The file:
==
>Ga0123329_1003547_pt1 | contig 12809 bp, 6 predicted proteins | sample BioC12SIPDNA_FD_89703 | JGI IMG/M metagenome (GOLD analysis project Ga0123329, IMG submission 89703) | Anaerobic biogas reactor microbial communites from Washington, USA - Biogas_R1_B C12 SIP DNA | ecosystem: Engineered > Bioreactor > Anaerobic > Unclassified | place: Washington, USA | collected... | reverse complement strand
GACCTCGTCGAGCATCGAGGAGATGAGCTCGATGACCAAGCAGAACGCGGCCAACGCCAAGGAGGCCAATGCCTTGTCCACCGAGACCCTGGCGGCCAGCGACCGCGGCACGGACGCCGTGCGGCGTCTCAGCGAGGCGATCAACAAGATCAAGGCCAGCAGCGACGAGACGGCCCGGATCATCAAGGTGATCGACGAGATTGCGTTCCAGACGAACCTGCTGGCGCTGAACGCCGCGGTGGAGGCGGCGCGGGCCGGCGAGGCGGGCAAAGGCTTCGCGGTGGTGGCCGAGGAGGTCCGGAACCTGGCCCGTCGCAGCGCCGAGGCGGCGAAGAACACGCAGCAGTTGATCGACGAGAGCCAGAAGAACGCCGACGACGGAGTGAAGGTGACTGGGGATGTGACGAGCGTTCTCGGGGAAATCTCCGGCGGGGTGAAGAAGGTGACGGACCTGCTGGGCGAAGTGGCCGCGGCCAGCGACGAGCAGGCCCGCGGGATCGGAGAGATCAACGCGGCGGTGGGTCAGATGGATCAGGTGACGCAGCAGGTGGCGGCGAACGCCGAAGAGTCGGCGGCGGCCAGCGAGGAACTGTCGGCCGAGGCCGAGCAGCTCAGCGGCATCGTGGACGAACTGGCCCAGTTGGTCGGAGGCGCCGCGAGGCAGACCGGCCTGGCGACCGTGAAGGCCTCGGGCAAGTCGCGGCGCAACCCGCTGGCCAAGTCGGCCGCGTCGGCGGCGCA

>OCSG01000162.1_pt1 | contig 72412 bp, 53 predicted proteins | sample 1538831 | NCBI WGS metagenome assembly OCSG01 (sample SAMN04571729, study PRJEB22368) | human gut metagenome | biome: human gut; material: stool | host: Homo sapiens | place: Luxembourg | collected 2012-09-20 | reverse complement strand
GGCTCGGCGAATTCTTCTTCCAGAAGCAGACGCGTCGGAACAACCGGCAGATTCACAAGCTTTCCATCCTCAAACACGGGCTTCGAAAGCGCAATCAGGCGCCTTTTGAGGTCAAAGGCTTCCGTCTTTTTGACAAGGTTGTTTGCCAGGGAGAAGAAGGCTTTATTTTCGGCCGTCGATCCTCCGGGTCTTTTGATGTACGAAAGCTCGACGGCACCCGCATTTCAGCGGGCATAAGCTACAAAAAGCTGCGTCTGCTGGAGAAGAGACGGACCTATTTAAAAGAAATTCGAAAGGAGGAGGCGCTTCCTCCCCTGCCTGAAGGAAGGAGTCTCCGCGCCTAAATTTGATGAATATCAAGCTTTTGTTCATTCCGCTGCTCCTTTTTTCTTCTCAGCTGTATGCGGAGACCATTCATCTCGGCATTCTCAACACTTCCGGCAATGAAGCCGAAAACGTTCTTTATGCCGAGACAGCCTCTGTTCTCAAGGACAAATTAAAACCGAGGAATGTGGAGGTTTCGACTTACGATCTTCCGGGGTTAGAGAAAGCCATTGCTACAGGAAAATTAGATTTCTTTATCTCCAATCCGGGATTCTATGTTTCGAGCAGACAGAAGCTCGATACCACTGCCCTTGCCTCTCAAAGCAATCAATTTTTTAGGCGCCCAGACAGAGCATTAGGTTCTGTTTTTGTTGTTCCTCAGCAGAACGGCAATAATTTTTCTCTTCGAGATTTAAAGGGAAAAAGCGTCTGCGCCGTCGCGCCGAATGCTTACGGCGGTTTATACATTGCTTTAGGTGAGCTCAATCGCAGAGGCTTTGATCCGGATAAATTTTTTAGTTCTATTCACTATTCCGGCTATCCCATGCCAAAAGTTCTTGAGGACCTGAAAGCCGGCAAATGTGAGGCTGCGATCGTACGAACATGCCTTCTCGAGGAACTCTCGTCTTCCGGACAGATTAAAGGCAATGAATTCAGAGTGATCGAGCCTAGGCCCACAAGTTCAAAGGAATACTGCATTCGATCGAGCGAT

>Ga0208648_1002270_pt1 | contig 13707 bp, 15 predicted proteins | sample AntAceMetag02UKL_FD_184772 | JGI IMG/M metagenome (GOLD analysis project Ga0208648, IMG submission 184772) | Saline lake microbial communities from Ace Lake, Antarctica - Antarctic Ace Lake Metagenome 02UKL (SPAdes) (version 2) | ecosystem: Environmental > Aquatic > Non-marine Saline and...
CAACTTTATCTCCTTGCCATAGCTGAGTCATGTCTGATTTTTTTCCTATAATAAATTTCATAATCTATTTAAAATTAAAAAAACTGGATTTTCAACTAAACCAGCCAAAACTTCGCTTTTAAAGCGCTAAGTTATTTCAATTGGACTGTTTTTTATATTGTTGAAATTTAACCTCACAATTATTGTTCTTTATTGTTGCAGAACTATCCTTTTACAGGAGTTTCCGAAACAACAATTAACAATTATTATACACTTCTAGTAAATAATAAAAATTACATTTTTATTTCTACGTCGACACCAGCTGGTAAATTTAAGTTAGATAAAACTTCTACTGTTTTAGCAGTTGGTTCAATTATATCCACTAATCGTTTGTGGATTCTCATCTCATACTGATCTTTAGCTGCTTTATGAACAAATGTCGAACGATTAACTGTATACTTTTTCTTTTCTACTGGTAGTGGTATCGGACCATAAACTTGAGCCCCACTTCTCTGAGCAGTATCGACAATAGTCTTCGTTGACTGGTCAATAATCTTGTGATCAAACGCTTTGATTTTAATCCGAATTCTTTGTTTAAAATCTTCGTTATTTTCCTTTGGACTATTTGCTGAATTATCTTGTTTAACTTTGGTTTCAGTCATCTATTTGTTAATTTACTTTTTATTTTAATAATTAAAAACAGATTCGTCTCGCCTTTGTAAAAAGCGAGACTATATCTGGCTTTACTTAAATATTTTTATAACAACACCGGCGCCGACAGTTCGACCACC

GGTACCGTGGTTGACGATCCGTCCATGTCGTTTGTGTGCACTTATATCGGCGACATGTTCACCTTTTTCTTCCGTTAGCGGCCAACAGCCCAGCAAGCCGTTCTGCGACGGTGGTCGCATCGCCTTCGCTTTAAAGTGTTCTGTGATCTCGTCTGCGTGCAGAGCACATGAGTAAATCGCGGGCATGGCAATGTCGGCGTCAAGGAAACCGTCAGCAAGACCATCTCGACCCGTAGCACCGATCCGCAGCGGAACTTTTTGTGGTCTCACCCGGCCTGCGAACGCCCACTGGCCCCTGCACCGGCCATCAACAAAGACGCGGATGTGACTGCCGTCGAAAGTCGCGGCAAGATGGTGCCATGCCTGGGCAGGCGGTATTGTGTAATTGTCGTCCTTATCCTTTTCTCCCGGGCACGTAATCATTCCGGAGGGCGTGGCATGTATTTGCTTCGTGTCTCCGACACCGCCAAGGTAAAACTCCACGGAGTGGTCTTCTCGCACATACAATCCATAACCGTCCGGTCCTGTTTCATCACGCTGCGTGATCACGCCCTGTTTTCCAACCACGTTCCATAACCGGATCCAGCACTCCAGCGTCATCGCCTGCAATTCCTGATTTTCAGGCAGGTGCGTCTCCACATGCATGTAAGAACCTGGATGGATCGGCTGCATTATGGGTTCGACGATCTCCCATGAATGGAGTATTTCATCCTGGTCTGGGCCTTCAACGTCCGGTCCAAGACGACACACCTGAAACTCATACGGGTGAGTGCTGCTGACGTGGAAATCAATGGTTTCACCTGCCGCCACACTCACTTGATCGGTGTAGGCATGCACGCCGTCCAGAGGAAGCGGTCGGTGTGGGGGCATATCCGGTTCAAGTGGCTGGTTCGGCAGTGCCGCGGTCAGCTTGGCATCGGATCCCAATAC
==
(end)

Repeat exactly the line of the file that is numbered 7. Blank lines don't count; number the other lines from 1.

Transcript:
GGTACCGTGGTTGACGATCCGTCCATGTCGTTTGTGTGCACTTATATCGGCGACATGTTCACCTTTTTCTTCCGTTAGCGGCCAACAGCCCAGCAAGCCGTTCTGCGACGGTGGTCGCATCGCCTTCGCTTTAAAGTGTTCTGTGATCTCGTCTGCGTGCAGAGCACATGAGTAAATCGCGGGCATGGCAATGTCGGCGTCAAGGAAACCGTCAGCAAGACCATCTCGACCCGTAGCACCGATCCGCAGCGGAACTTTTTGTGGTCTCACCCGGCCTGCGAACGCCCACTGGCCCCTGCACCGGCCATCAACAAAGACGCGGATGTGACTGCCGTCGAAAGTCGCGGCAAGATGGTGCCATGCCTGGGCAGGCGGTATTGTGTAATTGTCGTCCTTATCCTTTTCTCCCGGGCACGTAATCATTCCGGAGGGCGTGGCATGTATTTGCTTCGTGTCTCCGACACCGCCAAGGTAAAACTCCACGGAGTGGTCTTCTCGCACATACAATCCATAACCGTCCGGTCCTGTTTCATCACGCTGCGTGATCACGCCCTGTTTTCCAACCACGTTCCATAACCGGATCCAGCACTCCAGCGTCATCGCCTGCAATTCCTGATTTTCAGGCAGGTGCGTCTCCACATGCATGTAAGAACCTGGATGGATCGGCTGCATTATGGGTTCGACGATCTCCCATGAATGGAGTATTTCATCCTGGTCTGGGCCTTCAACGTCCGGTCCAAGACGACACACCTGAAACTCATACGGGTGAGTGCTGCTGACGTGGAAATCAATGGTTTCACCTGCCGCCACACTCACTTGATCGGTGTAGGCATGCACGCCGTCCAGAGGAAGCGGTCGGTGTGGGGGCATATCCGGTTCAAGTGGCTGGTTCGGCAGTGCCGCGGTCAGCTTGGCATCGGATCCCAATAC